By Leo Babauta
Triggers are a little-known key to forming a new habit (or breaking an old one).
A trigger is an event that will kick off that automatic urge to do a habit. For example, smokers have a number of triggers — when they drink alcohol or coffee, many smokers will want to smoke.
But this works for positive habits as well. Waking up can trigger habits such as drinking coffee, brushing your teeth, going running, or anything you want.
Habits become automatic after we’ve created a bond between the trigger and the habit — the stronger the bond, the more ingrained the habit.
Triggers and automatic habits are how we’re able to drive home sometimes without even thinking about what we’re doing — the drive home has a series of triggers (a stoplight, a turn after a store, etc.) that cause us to do certain actions out of habit — turning, slowing down, etc. We want to put our new habits on autopilot, right after a trigger.
And if we have bad habits, we want to take them off autopilot and disassociate them from their triggers. We need to list every trigger for the bad habit, and then come up with a new positive habit for each trigger.
For example, when I quit smoking, one of my triggers was to smoke after meetings — instead, I went to my computer and typed up my notes for the meeting and sent out any necessary emails. Another trigger was stress — so instead of smoking when I got stressed, I did deep breathing and exercise. These are just examples, but you can think of your own positive habits to go with each trigger for your bad habit.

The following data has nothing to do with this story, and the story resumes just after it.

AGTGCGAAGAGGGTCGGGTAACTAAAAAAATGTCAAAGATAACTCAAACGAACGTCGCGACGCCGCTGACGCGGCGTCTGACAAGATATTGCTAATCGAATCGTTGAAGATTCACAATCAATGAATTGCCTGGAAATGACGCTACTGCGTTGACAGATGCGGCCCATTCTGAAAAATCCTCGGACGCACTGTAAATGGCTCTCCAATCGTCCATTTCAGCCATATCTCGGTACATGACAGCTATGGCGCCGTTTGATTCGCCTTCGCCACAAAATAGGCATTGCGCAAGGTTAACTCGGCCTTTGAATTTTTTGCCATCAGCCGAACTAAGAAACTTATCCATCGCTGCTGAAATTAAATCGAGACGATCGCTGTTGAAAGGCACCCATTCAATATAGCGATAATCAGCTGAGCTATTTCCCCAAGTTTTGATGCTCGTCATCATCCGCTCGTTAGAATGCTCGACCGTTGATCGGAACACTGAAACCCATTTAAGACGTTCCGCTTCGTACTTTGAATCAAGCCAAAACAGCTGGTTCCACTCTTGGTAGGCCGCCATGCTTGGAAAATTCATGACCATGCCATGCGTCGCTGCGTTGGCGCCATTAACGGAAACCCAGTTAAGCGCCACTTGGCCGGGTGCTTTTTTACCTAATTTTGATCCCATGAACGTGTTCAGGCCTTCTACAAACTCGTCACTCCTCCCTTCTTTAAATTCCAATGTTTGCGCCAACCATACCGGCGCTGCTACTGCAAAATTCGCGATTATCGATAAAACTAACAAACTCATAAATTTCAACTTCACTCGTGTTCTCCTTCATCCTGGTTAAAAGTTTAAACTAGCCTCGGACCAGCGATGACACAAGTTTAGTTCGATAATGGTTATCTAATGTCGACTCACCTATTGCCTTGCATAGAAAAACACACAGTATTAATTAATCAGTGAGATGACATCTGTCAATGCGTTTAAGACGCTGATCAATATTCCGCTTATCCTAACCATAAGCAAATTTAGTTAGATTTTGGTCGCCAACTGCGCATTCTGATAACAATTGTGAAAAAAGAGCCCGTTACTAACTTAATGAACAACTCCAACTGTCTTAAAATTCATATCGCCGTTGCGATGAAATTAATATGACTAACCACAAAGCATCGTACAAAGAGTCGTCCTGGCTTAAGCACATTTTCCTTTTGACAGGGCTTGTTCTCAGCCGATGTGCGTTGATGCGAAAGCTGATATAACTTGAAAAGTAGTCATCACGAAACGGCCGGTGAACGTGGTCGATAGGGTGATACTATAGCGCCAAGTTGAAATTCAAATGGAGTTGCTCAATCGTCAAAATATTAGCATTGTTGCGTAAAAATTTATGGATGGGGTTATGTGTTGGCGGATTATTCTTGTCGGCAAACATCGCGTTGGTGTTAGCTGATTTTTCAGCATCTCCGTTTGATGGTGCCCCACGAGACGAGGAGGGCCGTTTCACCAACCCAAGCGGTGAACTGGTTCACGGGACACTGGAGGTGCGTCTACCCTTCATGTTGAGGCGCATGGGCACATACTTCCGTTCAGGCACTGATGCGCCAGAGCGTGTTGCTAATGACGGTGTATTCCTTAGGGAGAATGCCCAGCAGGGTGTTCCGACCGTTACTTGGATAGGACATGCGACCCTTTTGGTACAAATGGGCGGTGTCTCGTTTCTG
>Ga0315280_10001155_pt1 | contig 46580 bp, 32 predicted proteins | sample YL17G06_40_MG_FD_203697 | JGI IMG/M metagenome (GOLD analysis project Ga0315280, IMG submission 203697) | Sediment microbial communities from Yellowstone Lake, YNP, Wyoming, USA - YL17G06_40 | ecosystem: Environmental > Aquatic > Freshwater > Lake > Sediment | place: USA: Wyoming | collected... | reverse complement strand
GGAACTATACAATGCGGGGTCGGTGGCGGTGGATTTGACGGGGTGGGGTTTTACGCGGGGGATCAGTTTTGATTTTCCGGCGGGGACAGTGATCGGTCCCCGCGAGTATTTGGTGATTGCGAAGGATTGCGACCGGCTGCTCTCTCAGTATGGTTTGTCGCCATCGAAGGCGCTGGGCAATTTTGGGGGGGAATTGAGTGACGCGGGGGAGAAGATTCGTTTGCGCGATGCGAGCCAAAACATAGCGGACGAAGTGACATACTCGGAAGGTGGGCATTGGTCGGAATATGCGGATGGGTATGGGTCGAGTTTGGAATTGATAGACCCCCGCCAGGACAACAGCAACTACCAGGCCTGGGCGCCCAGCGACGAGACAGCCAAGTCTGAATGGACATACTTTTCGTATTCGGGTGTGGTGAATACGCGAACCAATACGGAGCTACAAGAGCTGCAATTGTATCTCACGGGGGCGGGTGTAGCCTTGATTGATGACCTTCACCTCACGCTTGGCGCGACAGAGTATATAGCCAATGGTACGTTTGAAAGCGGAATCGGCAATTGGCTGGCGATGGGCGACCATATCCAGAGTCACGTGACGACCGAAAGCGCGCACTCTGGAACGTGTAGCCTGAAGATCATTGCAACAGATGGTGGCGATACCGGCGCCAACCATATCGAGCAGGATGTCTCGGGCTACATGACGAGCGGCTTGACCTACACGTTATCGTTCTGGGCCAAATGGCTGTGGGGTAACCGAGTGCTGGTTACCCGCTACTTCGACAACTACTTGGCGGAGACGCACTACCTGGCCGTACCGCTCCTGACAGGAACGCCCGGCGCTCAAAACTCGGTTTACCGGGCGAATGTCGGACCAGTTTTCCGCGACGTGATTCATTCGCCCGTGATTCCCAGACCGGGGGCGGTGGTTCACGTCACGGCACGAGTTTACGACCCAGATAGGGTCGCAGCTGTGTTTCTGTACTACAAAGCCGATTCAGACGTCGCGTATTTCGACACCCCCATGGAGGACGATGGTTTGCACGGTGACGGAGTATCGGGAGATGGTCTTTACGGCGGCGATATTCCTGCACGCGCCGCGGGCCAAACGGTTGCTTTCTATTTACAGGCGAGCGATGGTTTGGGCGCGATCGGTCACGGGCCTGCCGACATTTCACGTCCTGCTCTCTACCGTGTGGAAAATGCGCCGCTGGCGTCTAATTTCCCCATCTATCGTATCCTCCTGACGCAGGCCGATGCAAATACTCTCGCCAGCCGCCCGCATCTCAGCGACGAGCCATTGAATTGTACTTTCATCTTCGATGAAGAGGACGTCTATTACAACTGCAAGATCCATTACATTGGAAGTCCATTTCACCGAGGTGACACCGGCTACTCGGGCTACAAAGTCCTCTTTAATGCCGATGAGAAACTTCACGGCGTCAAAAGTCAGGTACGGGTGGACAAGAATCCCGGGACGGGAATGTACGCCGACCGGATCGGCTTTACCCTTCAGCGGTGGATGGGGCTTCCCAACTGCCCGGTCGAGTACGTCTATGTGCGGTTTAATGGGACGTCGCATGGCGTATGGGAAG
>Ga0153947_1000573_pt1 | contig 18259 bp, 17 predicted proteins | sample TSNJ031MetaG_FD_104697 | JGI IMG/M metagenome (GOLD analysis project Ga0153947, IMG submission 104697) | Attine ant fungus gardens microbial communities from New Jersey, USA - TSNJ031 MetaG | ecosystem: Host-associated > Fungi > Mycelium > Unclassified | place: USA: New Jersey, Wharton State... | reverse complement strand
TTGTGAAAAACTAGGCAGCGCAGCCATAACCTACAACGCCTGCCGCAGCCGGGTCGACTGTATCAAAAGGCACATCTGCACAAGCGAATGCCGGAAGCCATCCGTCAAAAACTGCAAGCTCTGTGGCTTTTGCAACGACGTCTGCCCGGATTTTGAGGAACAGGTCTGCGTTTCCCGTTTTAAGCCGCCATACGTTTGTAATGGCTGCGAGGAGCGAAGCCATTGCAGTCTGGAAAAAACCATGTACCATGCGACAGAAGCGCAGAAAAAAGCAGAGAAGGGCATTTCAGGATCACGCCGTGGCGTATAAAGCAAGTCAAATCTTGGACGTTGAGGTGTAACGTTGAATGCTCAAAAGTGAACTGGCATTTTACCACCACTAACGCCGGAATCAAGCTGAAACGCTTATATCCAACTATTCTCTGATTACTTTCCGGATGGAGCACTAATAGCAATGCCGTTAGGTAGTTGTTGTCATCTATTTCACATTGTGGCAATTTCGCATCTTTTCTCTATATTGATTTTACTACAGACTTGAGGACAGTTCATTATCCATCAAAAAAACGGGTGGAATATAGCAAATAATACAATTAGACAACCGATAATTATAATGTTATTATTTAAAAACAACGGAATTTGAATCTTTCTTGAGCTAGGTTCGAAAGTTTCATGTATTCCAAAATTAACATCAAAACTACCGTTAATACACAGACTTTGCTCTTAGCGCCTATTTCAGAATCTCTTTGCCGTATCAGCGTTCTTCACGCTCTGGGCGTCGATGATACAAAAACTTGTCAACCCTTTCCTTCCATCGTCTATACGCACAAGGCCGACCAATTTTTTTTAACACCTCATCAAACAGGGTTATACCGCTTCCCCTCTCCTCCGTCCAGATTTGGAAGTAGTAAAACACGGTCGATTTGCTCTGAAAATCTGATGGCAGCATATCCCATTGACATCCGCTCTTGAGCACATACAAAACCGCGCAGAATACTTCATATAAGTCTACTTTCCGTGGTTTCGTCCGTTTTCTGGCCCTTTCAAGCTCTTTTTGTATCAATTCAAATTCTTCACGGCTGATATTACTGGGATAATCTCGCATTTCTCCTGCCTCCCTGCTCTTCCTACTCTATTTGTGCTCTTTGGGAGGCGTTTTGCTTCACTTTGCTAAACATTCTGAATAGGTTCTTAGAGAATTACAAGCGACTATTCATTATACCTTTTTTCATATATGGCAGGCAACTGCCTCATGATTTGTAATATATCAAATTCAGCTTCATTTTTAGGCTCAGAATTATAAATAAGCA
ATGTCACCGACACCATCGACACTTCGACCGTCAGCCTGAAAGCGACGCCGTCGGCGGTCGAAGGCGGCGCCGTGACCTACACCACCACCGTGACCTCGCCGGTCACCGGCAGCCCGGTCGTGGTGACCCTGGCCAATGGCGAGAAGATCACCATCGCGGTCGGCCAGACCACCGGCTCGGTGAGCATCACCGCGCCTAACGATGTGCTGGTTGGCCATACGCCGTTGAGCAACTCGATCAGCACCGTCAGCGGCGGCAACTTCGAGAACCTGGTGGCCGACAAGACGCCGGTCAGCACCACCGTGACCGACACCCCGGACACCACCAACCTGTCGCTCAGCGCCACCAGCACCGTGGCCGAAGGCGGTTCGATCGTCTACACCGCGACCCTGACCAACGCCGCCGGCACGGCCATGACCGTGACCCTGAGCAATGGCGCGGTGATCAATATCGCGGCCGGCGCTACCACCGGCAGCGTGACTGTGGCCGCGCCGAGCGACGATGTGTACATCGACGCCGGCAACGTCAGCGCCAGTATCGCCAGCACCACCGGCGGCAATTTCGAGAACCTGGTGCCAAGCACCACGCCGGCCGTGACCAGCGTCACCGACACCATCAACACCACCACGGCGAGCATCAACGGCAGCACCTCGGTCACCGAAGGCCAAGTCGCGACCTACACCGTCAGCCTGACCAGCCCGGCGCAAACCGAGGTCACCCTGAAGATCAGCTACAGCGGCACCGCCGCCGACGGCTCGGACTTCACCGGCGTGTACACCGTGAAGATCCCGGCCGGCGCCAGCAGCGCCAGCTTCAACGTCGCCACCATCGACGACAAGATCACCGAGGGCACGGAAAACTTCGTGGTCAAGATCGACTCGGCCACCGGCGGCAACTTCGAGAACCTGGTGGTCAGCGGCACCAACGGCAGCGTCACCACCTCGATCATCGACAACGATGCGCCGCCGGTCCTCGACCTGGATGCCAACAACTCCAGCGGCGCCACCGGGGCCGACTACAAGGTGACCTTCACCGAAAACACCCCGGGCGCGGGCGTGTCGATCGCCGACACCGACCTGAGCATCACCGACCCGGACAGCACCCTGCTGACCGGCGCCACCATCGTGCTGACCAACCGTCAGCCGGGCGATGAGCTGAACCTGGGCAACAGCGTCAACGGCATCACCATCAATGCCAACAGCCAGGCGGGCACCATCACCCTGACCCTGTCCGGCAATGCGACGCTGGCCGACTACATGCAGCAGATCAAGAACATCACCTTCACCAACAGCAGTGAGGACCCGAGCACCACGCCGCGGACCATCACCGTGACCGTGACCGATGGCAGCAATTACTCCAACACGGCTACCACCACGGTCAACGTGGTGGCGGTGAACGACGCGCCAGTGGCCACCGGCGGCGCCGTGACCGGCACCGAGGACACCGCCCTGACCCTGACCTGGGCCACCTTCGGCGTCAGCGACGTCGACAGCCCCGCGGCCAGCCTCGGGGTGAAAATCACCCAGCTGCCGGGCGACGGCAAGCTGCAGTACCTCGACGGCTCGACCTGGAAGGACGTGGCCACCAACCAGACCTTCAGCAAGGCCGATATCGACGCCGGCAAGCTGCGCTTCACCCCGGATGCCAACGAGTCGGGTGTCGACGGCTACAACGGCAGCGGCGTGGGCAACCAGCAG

What you want to do is create a strong bond between the trigger and the new habit. So each time the trigger happens, you need to consciously perform the new habit. It has to be very conscious and deliberate at first, but over time this gets easier, and the new habit becomes almost automatic. Do it as consistently as possible, every time the trigger happens. The less consistent you are, the weaker the bond between trigger and habit. The more consistent, the stronger the bond.
How to Choose a Trigger
Think about the habit you want to create and when you want to do it.
You need to find a trigger that’s already ingrained in your daily routine. Something you do every day, at about the same time, without fail.
Some examples of triggers you might already have:
- Waking up
- Brushing your teeth
- Eating breakfast
- Reading your morning paper/checking email in the morning
- Commuting to work
- Coming into the office in the morning
- Eating lunch
- Commuting home
- Arriving home
- A morning meeting
- Taking the kids to school
There might be many other examples, but find one that happens when you want to do the habit, and happens regularly.
Doing the Habit Daily
Every single day, commit to doing your new habit right after the trigger. Immediately — with no delay. You’ll need to do this very consciously at first. You might want to post a reminder for yourself where you won’t forget it.
When you do the trigger, do the habit without fail.